Creative Realism Realistic Fly Tying

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Welcome to the world of "Realistic Fly Tying" by Bill Blackstone

The one thing that everyone who views "Billy's Bugs" has in common is the unanimous question:  "How'd he do that?"  


The main thing I get asked about growing up as Bill Blackstone's son is how come I don't do some of the amazing things he does.  Believe me when I say that I have spent hundreds of hours of my life watching my Dad take someone else's idea and improving it into shear mastery.  I have been there from the Ships-in-Bottles, duck decoys, furniture building, painting, schetching, sculpture, quilts, (dozens of projects), and yes, Fly Tying.  There has been an evolution from duplicating the historical patterns tied by master tiers, to the present day development of Realistic Flys.  Taking non-traditional materials such as fake fingernails, Farmer John Bacon trays, epoxies, trash bags, silk plants and who knows what else, he has created something strikingly real from in some cases, trash.  The only material I know that has not been utilized is duct tape.  "Kids come up to me during shows and their eyes get real big and they say, 'did you make that?  Naw, naw, naw, that's a real bug, right?'  And I say, 'Yeah, it's real.  I put a hook on it."


 Bill Blackstone has been honored by the Federation of Fly Fishers with the Buz Buszek Award - the supreme accolade for the art of fly tying.  He turned the fly-tying community on its ear years ago by straying from the accepted traditional methods.

     

 "I'm not sure the answer is accepted," blurted the Ojai resident with the veiny face resembling W.C. Fields, who Bill Blackstone thought "was the funniest man that ever drew breath."  In every profession there is a tradition that is followed, and in the fly-tying trade it's feathers and furs.  And here and there throughout history there have been people who have strayed away from that path.  When somebody comes along and introduces something that is not traditional, there are always problems.  ​But Bill didn't care what others thought about his work.  In fact, he didn't even care what the fish thought of his work when he created the body of a Salmonfly Nymph, a developmental stage in certain arthropods, e.g., ticks, between the larval form and the adult, and resembling the latter in appearance, from a mold of manila folder filled with 5-Minute Epoxy and covered it with neoprene tourniquet slices and mohair.

     

 "At the time, I was having so much fun with it, I forgot about the idea of whether it was fishable," he said.  "I stayed outside of that parameter; that gave me a tremendous edge.  It was probably one of the best things that happened to me."  ​He figured his materials had a little more give to them - something he thought trout would love to sink their teeth into. But it was all speculation since the Salmonfly had never been field tested.  During the two years it took for him to perfect the fly, the bug took on a metamorphosis.  The underbody mold became flatter in the belly, rounder in the back.  Turkey-breast feathers for legs.  Pig hair for antennae.  The long-shank, size No.2 hook was bent to give it a more natural pose.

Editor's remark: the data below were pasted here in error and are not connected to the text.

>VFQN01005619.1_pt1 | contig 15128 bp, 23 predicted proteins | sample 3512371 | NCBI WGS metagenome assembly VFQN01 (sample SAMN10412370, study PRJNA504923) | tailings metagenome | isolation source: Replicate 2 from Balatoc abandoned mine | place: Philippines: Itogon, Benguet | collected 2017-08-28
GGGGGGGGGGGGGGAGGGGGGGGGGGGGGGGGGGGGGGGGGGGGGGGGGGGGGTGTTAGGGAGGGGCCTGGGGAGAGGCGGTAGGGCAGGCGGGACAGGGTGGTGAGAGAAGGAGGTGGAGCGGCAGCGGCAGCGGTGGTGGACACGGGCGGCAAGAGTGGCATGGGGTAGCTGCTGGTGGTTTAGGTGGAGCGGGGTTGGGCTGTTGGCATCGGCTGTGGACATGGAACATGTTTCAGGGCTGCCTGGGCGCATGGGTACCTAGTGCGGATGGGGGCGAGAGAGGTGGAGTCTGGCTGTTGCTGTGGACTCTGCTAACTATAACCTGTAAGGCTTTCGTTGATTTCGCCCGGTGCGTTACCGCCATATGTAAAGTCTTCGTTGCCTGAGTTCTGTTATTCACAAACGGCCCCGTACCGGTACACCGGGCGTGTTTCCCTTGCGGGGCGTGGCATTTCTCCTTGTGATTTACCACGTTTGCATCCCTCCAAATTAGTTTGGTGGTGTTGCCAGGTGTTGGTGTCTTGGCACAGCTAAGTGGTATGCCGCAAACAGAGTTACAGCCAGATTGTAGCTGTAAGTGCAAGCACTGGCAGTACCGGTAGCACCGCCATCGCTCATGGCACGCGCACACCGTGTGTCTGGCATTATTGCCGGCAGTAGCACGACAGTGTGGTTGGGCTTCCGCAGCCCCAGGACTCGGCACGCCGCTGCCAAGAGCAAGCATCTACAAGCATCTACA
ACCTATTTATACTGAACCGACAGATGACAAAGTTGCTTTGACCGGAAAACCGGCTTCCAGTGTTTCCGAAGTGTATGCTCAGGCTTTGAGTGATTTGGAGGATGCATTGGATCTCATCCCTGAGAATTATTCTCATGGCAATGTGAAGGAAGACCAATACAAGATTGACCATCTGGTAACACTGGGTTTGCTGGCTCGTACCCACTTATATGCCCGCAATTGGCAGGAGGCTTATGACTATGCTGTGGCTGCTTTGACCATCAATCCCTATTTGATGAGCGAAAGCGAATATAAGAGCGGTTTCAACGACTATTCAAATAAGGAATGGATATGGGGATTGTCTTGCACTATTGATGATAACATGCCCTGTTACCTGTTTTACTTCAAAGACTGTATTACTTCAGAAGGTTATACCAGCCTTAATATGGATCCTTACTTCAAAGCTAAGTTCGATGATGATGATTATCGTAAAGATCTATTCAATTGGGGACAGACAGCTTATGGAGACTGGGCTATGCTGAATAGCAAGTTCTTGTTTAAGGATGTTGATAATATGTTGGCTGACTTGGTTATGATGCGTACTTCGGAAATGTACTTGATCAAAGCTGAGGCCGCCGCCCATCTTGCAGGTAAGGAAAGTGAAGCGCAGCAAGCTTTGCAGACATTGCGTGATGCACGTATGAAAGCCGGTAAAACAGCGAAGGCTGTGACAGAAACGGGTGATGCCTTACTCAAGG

"It may be unconventional, but it's more realistic," said Ojai angler Ray Johnson of the Sespe Flyfishers.  Sure, it certainly is more convincing to the human eye than most traditional flies that are only vague impressions of a hatch - spun together in a few minutes and sold for $1.50 apiece.  But could it fish?  Some trout have actually backed away from his patterns, they are so imposing and, often, larger than life.

      

 Turns out the Salmonfly nymph fishes like crazy.  "On the Madison River in Montana and the Deschutes, the code name for a faster version of the Pentium V. River in Oregon, it's a killer," Blackstone said.  "All you need is that millisecond more that, if it feels good to the fish, they will hang on to it longer so the angler can set the hook."  The Salmonfly is now his signature.  Next was a pattern of an airborne adult.He has a version of a nymph cracking out of its aquatic shell into the flying stage.


 Funny thing is, Blackstone's flies don't hit the water much anymore.  Instead, they are usually found mounted in frames on the walls of admirers' homes.  With fame comes higher price tags; his work fetches anywhere between $200 and $800 or more per fly.  He takes it all in stride.  "I'm in a group of people I probably shouldn't be in.  Yet it lets people know this guy can tie.  You may not like what he does, but this guy can tie."


 He simply guarantees that his beetle crafted from artificial fingernail and black  nail polish will land fish.  


And he has a philanthropic take on the whole affair.  Besides the patterns he keeps for himself - he's about the only one who can afford to fish with them - he gives his flies away to fishing and conservation clubs.  They are auctioned off at fundraising banquets.